WHAT’S NEXT?

This was a great performance for me and I reaped the benefits of running a smart race.  Despite the rather pedestrian time, I’m proud of the fact that I stayed back and was able to attack and move up in the latter stages of the race. Part of being a good marathoner is knowing how to race smart, and I executed that pretty well in Moscow.

After some downtime, the next clear goal for me will be the ING New York City Marathon on November 3rd. I’m excited to return to my home state and race the greatest fall marathon in the U.S.. It will be a great opportunity to test myself against the best Americans and the best in the world. I am also excited to make my NYC debut representing the New York Athletic Club.

Beyond New York, hopefully my performance will help open some doors to new opportunities. Having achieved my 2016 Olympic Trials ‘A’ Qualifier this past weekend, I can’t help but think of the possibility of contending for a spot on the Olympic Team for Rio. I’ll continue to take it one race at a time, one year at a time… but certainly with a longterm focus.

In closing, I’d like to express my gratitude to my family, friends and sponsors, for their support as I trained full-time up in Boulder all summer. I’m so incredibly fortunate to have you all in my corner, and happy to share this success with you. If there’s one lesson, it’s keep faith and dream big! –JDE

A Phantasmagorical 5K… in VEGA$

Jeffrey and Ali take an Easter weekend trip to Sin City for the Las Vegas 5K, presented by Ryno Running.

It was Friday evening and we were hurtling across the desert in my Subaru Baja on the I-40… en route for Las Vegas. The Easter weekend had just begun, but our road trip was anything but a lively impulse. So what were we doing out here? What was the meaning of this trip?

Well, Ryno Running had broadcasted a 5K event to be held at UNLV, appropriately dubbed the Las Vegas 5K, which served as the perfect excuse for Ali and me to plan a trip to Vegas. Seeing that I had never visited Sin City in my 2-year tenure in Arizona, this seemed to be the opportune time– and in the spirit of Easter! So we both registered for the event in the weeks prior, with the resolve to be Vegas-bound after work that Friday.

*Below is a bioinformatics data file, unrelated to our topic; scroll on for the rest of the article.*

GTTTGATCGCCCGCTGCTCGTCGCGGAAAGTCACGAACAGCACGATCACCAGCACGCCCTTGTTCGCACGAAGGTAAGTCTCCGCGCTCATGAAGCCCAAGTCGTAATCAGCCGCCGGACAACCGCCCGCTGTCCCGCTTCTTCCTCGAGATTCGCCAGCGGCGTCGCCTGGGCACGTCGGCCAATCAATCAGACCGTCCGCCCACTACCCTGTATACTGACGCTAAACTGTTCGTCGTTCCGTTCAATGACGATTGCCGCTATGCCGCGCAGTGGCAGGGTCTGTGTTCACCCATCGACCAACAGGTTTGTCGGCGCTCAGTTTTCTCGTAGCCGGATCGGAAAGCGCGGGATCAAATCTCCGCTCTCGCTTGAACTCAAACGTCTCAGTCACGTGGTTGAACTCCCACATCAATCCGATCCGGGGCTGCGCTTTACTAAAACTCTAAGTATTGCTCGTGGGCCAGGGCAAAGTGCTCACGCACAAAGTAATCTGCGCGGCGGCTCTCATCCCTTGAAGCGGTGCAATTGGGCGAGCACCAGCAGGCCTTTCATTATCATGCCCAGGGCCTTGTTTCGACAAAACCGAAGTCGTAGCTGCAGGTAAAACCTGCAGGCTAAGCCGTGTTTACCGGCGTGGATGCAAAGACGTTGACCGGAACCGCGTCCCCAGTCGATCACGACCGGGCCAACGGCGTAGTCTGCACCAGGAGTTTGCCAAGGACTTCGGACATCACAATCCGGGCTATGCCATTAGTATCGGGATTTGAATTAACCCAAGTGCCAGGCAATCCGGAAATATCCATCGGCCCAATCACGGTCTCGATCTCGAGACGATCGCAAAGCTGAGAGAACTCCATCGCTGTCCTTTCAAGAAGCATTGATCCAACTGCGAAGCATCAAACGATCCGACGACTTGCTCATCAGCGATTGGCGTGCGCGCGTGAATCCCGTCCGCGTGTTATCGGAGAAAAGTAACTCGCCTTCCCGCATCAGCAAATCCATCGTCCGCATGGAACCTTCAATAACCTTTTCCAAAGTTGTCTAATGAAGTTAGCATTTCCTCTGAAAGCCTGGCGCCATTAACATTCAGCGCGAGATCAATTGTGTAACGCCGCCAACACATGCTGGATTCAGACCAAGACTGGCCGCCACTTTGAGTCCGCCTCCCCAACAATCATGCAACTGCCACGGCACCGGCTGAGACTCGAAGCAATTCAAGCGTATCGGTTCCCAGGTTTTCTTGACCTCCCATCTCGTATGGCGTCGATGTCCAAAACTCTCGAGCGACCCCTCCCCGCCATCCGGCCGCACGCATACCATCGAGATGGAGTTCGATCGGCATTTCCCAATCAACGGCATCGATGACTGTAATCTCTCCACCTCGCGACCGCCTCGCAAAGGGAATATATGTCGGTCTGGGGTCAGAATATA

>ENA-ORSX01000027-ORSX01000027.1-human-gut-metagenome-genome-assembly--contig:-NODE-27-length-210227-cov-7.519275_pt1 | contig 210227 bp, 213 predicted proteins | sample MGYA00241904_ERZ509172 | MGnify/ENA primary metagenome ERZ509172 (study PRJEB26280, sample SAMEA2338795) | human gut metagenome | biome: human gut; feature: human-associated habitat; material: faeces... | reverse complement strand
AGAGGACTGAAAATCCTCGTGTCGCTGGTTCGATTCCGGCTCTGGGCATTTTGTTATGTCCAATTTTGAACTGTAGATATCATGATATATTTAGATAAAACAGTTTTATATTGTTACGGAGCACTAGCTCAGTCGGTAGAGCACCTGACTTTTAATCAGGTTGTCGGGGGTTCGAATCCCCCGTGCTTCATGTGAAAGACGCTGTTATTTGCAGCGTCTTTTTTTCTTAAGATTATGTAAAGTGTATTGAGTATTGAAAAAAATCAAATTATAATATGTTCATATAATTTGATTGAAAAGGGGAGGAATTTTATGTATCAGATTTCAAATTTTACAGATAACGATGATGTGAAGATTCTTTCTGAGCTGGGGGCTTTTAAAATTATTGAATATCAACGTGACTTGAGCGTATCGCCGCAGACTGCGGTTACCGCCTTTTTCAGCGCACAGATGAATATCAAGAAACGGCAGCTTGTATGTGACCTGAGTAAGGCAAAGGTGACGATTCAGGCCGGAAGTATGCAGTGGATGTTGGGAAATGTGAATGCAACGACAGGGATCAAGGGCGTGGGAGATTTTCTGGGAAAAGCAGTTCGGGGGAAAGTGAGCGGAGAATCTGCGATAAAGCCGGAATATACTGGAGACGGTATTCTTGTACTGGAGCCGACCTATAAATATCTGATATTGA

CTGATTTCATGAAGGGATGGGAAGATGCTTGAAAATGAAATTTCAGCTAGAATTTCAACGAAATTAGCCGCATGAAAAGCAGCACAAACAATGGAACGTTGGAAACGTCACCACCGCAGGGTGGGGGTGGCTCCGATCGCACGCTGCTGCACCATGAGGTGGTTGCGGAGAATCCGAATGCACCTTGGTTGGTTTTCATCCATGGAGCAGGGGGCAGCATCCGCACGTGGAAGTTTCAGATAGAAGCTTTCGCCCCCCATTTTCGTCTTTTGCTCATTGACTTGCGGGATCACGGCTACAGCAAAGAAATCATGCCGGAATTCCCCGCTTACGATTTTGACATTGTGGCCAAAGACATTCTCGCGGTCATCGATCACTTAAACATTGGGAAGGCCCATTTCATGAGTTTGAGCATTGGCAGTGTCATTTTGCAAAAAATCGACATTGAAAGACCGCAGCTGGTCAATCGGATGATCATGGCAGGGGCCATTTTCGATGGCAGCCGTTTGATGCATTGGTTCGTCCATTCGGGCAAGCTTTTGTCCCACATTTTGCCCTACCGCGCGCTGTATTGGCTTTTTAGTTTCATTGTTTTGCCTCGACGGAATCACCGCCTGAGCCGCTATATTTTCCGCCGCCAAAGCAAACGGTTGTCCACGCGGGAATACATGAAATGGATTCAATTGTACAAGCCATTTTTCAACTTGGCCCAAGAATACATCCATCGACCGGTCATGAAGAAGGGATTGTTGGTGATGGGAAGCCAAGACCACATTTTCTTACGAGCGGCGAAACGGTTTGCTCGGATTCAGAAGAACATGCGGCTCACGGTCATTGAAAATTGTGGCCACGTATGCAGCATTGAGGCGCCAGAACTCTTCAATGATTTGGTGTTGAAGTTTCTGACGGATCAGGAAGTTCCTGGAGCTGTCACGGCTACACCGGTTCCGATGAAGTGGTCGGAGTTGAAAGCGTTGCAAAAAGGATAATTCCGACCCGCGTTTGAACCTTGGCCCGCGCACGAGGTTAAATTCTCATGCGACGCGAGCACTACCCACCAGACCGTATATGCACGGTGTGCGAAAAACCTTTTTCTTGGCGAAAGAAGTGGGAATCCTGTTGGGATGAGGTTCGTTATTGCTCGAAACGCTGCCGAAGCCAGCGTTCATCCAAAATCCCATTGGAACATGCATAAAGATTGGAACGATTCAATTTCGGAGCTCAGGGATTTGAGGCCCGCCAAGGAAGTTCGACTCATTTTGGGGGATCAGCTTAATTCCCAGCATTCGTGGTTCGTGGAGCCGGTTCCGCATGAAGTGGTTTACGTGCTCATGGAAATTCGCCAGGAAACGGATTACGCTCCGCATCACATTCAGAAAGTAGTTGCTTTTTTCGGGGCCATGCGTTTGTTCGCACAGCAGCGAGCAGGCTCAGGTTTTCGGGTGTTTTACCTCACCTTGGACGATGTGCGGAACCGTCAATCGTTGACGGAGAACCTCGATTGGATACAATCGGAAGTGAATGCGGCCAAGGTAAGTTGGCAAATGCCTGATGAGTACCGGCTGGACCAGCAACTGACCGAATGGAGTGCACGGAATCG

The race itself was going to be as intriguing as the host city and its surroundings. The course was advertised as being “flat and fast,” although I had my reservations after viewing the course tour video (which gave me mild motion sickness):

I counted nearly 30 turns when warming up on the course Saturday morning. Ryno Running had it well-marked with cones and directional signs, so the route–either fast or slow– was obvious enough. Its design mimicked something of a labyrinth, following winding concrete sidewalks between faculty buildings and through the heart of the UNLV campus.

I finished my warm-up and arrived at the starting line at 7:52AM. A group of Japanese Drummers were performing, creating a very intense pre-race ambiance. As I was wishing Ali luck (it was her first 5K) and rehydrating, an abrupt announcement was made that the race would be starting in 1 minute. I quickly meandered to the front of the starting line, settling next to my affable MarathonGuide.com teammate, Trent Briney. Memories of the start are hazy from this moment forward. I regained consciousness in about 20th place, possibly on pace for a 400m personal best.

After a few early turns, I was in contact with a very eclectic lead pack. I passed a tall athlete wearing long basketball shorts and a Nike singlet. It was road warrior Christian Hesch. “What up surfer dude!” I said casually. When the athlete turned to me with a puzzled glance, I realized it wasn’t “Hollywood” Hesch. My bad.

I did recognize Ezkyas Sisay,  who distinctly powered his way to the front. He was still making it to the starting line when we were sent off, but had miraculously worked his way through the throngs of runners and pulled into the lead by a half-mile in. I went right after him, recognizing the threat of this Flagstaff-based 1:01:56 half-marathoner.

I had pulled clear of the other chasers by the first mile, and was focused ahead on the elusive leader. Chasing Ezkyas proved to be more like hunting the Predator; with dreadlocks flying, his strength and speed simply could not be matched. As we blazed through the main campus walkway, a stray dog chased after Ezkyas and nearly re-routed him. The dog had second thoughts. We then passed by a water station to the cheers of an enthusiastic group of young volunteers.

The course became increasingly technical in the final mile. We veered off the sidewalk into a grass courtyard before heading back towards the Thomas & Mack Center. I was still pushing forward in an effort to make up ground on the green adidas jersey ahead, but it seemed my efforts were only sustaining the +15 second margin.

I was careful on the final turns of the race, hoping the lack of friction between the outsoles of my T7 Racers and the grass would not send me sprawling to the ground. I crossed the finish decisively in 2nd place with a time of 14:47. Despite the slower time, I was pleased that I went after the leader (even if it cost me some time in the race). Course conditions aside, it was another important racing experience for me.